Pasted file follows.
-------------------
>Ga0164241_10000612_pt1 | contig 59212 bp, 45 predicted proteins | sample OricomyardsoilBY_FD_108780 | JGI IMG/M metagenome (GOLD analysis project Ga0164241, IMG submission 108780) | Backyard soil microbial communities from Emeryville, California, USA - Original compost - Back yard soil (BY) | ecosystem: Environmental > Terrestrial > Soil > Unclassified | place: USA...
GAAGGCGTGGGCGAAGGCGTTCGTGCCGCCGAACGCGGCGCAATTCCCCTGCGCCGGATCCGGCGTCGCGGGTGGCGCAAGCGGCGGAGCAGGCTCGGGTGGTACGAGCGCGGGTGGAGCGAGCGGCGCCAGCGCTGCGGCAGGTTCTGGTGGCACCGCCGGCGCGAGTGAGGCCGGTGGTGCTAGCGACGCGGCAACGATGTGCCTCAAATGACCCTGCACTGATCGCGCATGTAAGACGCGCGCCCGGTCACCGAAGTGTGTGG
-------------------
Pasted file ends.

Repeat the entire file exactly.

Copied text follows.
>Ga0164241_10000612_pt1 | contig 59212 bp, 45 predicted proteins | sample OricomyardsoilBY_FD_108780 | JGI IMG/M metagenome (GOLD analysis project Ga0164241, IMG submission 108780) | Backyard soil microbial communities from Emeryville, California, USA - Original compost - Back yard soil (BY) | ecosystem: Environmental > Terrestrial > Soil > Unclassified | place: USA...
GAAGGCGTGGGCGAAGGCGTTCGTGCCGCCGAACGCGGCGCAATTCCCCTGCGCCGGATCCGGCGTCGCGGGTGGCGCAAGCGGCGGAGCAGGCTCGGGTGGTACGAGCGCGGGTGGAGCGAGCGGCGCCAGCGCTGCGGCAGGTTCTGGTGGCACCGCCGGCGCGAGTGAGGCCGGTGGTGCTAGCGACGCGGCAACGATGTGCCTCAAATGACCCTGCACTGATCGCGCATGTAAGACGCGCGCCCGGTCACCGAAGTGTGTGG